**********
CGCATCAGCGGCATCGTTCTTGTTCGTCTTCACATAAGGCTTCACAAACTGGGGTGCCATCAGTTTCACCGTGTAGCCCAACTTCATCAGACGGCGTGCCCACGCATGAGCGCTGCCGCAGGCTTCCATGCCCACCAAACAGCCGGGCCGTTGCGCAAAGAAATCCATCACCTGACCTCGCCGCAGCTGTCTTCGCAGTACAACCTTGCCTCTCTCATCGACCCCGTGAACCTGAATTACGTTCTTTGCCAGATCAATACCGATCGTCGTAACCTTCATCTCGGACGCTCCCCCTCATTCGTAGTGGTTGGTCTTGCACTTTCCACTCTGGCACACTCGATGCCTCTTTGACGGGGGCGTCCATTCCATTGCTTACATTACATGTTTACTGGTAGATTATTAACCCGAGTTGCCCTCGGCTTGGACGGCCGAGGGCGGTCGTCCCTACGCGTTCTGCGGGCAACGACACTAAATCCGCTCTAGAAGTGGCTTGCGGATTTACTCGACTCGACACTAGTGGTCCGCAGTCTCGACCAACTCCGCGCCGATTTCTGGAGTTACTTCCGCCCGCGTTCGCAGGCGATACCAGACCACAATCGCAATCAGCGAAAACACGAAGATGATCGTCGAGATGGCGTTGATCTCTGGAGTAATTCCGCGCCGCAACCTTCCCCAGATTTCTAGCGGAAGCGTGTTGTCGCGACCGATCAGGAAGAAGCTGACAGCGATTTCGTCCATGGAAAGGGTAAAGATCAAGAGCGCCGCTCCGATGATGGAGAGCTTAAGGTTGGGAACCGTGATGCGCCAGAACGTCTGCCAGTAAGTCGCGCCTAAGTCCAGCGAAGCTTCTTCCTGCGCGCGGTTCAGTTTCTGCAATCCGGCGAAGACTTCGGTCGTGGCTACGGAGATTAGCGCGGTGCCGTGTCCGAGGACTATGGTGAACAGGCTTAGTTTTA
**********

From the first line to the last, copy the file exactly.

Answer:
CGCATCAGCGGCATCGTTCTTGTTCGTCTTCACATAAGGCTTCACAAACTGGGGTGCCATCAGTTTCACCGTGTAGCCCAACTTCATCAGACGGCGTGCCCACGCATGAGCGCTGCCGCAGGCTTCCATGCCCACCAAACAGCCGGGCCGTTGCGCAAAGAAATCCATCACCTGACCTCGCCGCAGCTGTCTTCGCAGTACAACCTTGCCTCTCTCATCGACCCCGTGAACCTGAATTACGTTCTTTGCCAGATCAATACCGATCGTCGTAACCTTCATCTCGGACGCTCCCCCTCATTCGTAGTGGTTGGTCTTGCACTTTCCACTCTGGCACACTCGATGCCTCTTTGACGGGGGCGTCCATTCCATTGCTTACATTACATGTTTACTGGTAGATTATTAACCCGAGTTGCCCTCGGCTTGGACGGCCGAGGGCGGTCGTCCCTACGCGTTCTGCGGGCAACGACACTAAATCCGCTCTAGAAGTGGCTTGCGGATTTACTCGACTCGACACTAGTGGTCCGCAGTCTCGACCAACTCCGCGCCGATTTCTGGAGTTACTTCCGCCCGCGTTCGCAGGCGATACCAGACCACAATCGCAATCAGCGAAAACACGAAGATGATCGTCGAGATGGCGTTGATCTCTGGAGTAATTCCGCGCCGCAACCTTCCCCAGATTTCTAGCGGAAGCGTGTTGTCGCGACCGATCAGGAAGAAGCTGACAGCGATTTCGTCCATGGAAAGGGTAAAGATCAAGAGCGCCGCTCCGATGATGGAGAGCTTAAGGTTGGGAACCGTGATGCGCCAGAACGTCTGCCAGTAAGTCGCGCCTAAGTCCAGCGAAGCTTCTTCCTGCGCGCGGTTCAGTTTCTGCAATCCGGCGAAGACTTCGGTCGTGGCTACGGAGATTAGCGCGGTGCCGTGTCCGAGGACTATGGTGAACAGGCTTAGTTTTA